Preprints
https://doi.org/10.5194/gmd-2022-202
https://doi.org/10.5194/gmd-2022-202
Submitted as: methods for assessment of models
28 Sep 2022
Submitted as: methods for assessment of models | 28 Sep 2022
Status: this preprint is currently under review for the journal GMD.

Cell tracking of convective rainfall: sensitivity of climate-change signal to tracking algorithm and cell definition (Cell-TAO v1.0)

Edmund P. Meredith, Uwe Ulbrich, and Henning W. Rust Edmund P. Meredith et al.
  • Institut für Meteorologie, Freie Universität Berlin, Berlin, Germany

Abstract. Lagrangian analysis of convective precipitation involves identifying convective cells (“objects”) and tracking them through space and time. The Lagrangian approach helps to gain insight into the physical properties and impacts of convective cells and, in particular, how these may respond to climate change. Lagrangian analysis requires both a fixed definition of what constitutes a convective object and a reliable tracking algorithm. Whether the climate-change signals of various object properties are sensitive to the choice of tracking algorithm or to how a convective object is defined has received little attention. Here we perform ensemble pseudo global warming experiments at convection-permitting resolution to test this question. Using two conceptually different tracking algorithms, Lagrangian analysis is systematically repeated with different thresholds for defining a convective object, namely minimum values for object area, intensity and lifetime. We find that the tracking method has no impact on the detected climate-change signal. The criteria for identifying a convective object, however, can have a strong and statistically significant impact on the magnitude of the climate-change signal, for all analysed object properties. For the case considered in our study, this insight reveals that projected changes in the characteristics of convective rainfall vary considerably between cells of differing intensity, area and lifetime; for example, an increase in the area of moderate-intensity cells alongside a decrease for the most intense cells. Our results suggest that for Lagrangian analysis of precipitation in climate models, sensitivity analysis of the climate-change signal in relation to how an object is defined is a useful enhancement.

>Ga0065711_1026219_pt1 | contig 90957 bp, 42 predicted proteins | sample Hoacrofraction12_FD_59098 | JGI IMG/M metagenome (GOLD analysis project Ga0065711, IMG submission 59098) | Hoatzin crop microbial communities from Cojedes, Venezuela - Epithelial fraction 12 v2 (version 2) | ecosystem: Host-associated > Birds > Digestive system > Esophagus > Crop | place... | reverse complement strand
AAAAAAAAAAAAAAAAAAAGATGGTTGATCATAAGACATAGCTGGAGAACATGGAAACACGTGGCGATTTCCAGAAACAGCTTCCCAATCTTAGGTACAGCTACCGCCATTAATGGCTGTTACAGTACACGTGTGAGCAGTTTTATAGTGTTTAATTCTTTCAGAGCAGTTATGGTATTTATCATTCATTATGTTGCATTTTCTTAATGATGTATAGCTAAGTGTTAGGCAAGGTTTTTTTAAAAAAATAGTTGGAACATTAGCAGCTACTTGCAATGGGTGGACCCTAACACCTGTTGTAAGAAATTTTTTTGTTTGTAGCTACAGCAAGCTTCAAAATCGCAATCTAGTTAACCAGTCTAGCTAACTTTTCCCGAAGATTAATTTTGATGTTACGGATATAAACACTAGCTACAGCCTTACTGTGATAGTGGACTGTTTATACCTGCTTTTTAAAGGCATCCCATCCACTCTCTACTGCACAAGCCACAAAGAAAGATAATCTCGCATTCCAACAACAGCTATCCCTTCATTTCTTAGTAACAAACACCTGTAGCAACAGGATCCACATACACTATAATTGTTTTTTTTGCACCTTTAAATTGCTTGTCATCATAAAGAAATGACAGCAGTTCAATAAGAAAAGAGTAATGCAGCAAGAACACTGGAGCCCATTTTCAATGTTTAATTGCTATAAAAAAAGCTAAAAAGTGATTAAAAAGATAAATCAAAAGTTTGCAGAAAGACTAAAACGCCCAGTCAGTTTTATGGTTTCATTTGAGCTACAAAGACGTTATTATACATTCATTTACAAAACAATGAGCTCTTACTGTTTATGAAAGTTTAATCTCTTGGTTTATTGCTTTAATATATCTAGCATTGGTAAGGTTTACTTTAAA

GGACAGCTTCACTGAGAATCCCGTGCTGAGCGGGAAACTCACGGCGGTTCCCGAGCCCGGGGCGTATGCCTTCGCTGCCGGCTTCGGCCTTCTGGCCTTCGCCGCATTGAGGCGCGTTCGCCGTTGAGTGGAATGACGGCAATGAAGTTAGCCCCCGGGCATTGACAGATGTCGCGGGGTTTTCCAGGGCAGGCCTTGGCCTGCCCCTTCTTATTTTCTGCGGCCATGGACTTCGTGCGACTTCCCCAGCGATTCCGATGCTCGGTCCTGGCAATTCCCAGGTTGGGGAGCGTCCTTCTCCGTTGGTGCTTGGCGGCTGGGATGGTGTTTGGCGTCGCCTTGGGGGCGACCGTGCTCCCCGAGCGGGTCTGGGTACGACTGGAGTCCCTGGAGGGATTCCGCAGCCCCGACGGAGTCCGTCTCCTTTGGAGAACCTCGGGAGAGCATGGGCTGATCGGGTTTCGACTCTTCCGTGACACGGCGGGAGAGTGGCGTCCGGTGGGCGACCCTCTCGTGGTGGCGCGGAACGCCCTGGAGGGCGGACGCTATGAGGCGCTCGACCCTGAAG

Edmund P. Meredith et al.

Status: final response (author comments only)

Comment types: AC – author | RC – referee | CC – community | EC – editor | CEC – chief editor | : Report abuse

Edmund P. Meredith et al.

Data sets

Pseudo global-warming simulations with COSMO-CLM of a period of high convective activity over Germany E. P. Meredith, U. Ulbrich, H. W. Rust https://www.wdc-climate.de/ui/entry?acronym=DKRZ_LTA_1152_ds00302

Model code and software

Code and data from "Cell tracking of convective rainfall: sensitivity of climate-change signal to tracking algorithm and cell definition (Cell-TAO v1.0)" E. P. Meredith, U. Ulbrich, H. W. Rust https://doi.org/10.5281/zenodo.6977074

Edmund P. Meredith et al.

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Short summary
Cell tracking algorithms allow the properties of a convective cell to be studied across its lifetime and, in particular, how these respond to climate change. We investigated whether the design of the algorithm can affect the magnitude of the climate-change signal. The algorithm’s criteria for identifying a cell were found to have a strong impact on the warming response. The sensitivity of the warming response to different algorithm settings and cell types should thus be fully explored.